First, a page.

Once reserved for high-end luxury vehicles, electronic brake control systems are now required standard equipment on even the most inexpensive cars and trucks. Today, nearly every new vehicle benefits from the optimized braking, enhanced acceleration, or improved stability that these systems provide. This comprehensive course introduces participants to the system-level design considerations, vehicle interface requirements, and inevitable performance compromises that must be addressed when implementing these technologies.
The course begins by defining the tire-road interface and analyzing fundamental vehicle dynamics. Following an in-depth study of system electronics, hydraulic hardware, and sensor requirements, participants learn about the control strategies employed by anti-lock brakes (ABS), dynamic rear proportioning (DRP), traction control (TCS), and electronic stability control (ESC) with heavy emphasis placed on the resulting vehicle dynamics. The course concludes with a study of unique applications, a look forward to advanced brake control system integration, and an overview of Federal Motor Vehicle Safety Standard 126.
While the course is approximately ten hours in length, the estimated time to completion, including knowledge checks and the learning assessment is 11 hours.
By participating in this on-demand course, you'll be able to:
*SAE International is authorized by IACET to offer CEUs for this course.
This course has been developed for engineers involved in all fields related to the design or development of vehicle dynamics, vehicle braking systems, powertrain systems, chassis systems, or suspension systems. In addition, this course can be valuable to those with component design responsibilities in brake, chassis, suspension, or tire disciplines
Individuals new to the field of brake control systems will benefit most from the material; this introductory course is not intended for individuals with significant experience with brake control systems. In addition, please note that because of proprietary considerations this class does not provide details of algorithm design, algorithm performance, or algorithm application. Instead, the course places strong emphasis on vehicle dynamic responses.
This course has been approved by the Accreditation Commission for Traffic Accident Reconstruction (ACTAR) for 10 Continuing Education Units (CEUs). Upon completion of this seminar, accredited reconstructionists should mail a copy of their course certificate and the $5 student CEU fee to ACTAR, PO Box 1493, North Platte, NE 69103.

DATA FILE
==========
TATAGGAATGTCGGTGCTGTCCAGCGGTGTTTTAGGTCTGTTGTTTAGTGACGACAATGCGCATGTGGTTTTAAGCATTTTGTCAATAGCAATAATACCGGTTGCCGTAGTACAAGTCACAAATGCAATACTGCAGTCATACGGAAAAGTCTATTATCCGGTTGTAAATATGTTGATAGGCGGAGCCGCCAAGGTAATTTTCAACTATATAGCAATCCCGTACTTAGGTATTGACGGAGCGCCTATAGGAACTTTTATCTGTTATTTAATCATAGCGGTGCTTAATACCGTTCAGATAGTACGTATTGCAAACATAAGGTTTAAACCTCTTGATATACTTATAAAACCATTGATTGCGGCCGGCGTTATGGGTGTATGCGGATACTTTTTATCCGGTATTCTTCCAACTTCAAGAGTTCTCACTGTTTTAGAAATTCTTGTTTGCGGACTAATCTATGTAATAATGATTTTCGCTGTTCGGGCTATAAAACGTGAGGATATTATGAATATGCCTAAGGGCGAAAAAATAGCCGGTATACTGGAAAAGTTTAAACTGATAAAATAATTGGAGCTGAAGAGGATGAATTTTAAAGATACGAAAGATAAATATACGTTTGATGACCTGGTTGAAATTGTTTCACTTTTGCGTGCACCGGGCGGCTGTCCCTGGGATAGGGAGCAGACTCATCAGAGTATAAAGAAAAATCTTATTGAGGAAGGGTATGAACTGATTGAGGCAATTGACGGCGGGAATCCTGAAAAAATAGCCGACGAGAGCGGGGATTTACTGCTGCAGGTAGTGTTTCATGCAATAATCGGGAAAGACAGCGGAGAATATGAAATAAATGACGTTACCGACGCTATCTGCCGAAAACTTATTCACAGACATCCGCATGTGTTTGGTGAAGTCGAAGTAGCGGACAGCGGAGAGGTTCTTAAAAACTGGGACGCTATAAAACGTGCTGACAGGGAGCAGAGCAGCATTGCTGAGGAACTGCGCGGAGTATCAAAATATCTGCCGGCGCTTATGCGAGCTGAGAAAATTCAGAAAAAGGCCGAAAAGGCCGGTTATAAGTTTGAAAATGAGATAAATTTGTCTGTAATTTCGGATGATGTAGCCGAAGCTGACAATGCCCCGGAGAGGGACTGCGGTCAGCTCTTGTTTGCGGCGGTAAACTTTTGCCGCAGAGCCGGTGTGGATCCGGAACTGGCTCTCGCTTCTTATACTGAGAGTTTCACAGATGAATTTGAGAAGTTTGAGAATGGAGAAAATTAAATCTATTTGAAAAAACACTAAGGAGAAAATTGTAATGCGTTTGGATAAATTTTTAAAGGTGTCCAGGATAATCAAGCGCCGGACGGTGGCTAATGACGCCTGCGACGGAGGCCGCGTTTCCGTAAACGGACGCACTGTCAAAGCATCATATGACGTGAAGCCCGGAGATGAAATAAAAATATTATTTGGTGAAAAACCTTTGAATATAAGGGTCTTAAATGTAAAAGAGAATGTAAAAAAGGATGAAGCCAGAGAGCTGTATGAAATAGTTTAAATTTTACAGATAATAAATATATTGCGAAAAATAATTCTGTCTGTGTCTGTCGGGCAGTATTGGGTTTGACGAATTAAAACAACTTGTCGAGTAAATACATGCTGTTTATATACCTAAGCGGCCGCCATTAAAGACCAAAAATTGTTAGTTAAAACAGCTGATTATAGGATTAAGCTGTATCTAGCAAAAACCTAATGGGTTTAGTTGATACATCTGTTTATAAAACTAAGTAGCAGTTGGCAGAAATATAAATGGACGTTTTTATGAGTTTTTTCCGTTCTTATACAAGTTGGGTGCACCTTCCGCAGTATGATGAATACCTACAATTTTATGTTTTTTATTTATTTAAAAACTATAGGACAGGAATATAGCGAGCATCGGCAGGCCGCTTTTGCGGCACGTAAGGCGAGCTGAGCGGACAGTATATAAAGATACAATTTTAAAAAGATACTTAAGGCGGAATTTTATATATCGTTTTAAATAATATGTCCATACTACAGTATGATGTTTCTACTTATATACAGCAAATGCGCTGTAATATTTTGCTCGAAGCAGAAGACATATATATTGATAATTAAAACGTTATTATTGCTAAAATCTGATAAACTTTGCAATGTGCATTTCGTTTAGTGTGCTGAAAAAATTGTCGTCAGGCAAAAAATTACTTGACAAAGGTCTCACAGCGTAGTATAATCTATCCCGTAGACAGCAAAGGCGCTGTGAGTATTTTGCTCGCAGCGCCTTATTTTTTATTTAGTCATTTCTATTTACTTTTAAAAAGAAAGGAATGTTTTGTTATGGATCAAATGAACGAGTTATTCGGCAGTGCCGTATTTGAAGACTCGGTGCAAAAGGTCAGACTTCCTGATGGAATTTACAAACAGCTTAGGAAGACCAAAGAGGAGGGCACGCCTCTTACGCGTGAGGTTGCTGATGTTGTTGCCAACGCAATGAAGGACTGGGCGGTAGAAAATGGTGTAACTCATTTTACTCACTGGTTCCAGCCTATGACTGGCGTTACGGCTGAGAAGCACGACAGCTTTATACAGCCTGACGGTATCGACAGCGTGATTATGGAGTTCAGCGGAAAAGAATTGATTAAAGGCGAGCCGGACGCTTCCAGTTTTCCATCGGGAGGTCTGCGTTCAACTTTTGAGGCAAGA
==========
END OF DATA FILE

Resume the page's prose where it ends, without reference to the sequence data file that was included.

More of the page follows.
This course is equivalent to the classroom seminar, Introduction to Brake Control Systems: ABS, TCS, and ESC, and satisfies a requirement in both the Vehicle Dynamics and Accident Reconstruction Certificate Programs.
Have colleagues who need this course? See Special Offers to the right.
Click on the Requirements tab to make sure you are properly equipped to interact with this course.
Email CustomerService@sae.org, or call 1-877-606-7323 (U.S. and Canada) or 724-776-4970 (outside US and Canada).
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James Walker, Jr. is currently a Principal Engineer specializing in chassis, brake, and electronic brake control systems at Carr Engineering, Inc. His prior professional experience includes brake control system development, design, release, and application engineering at Kelsey-Hayes, Saturn Corporation, General Motors, Bosch, Ford Motor Company, and Delphi.
Mr. Walker created scR motorsports consulting in 1997, and subsequently competed in seven years of SCCA Club Racing in the Showroom Stock and Improved Touring categories. Through scR motorsports, he has been actively serving as an industry advisor to Kettering University in the fields of brake system design and brake control systems. Since 2001, he has served as a brake control system consultant for StopTech, a manufacturer of high-performance racing brake systems.
In addition to providing freelance material to multiple automotive publications focusing on chassis and brake technology, Mr. Walker is the author of High-Performance Brake Systems: Design, Selection, and Installation. In 2005, he was presented with the SAE Forest R. McFarland Award for distinction in professional development and education and in 2010, he was awarded the SAE Master Instructor designation. Mr. Walker obtained his B.S.M.E. in 1994 from GMI Engineering & Management Institute.
"Forget any general idea you may have about brakes; this class introduces the complexity of the brake control systems and the engineering design that goes into it."
Quality Engineering Powertrain
Toyota Motor Manufacturing of Kentucky
"This was an excellent technical description of all SCS systems, even for experienced engineers."
"Very good introduction to brake control systems. Our class had many different levels of knowledge coming into the class. I believe everyone was able to come away with new knowledge and understanding."
Honda of America Mfg., Inc.
"Very technical while at the same time easy to understand."
U.S. Army TACOM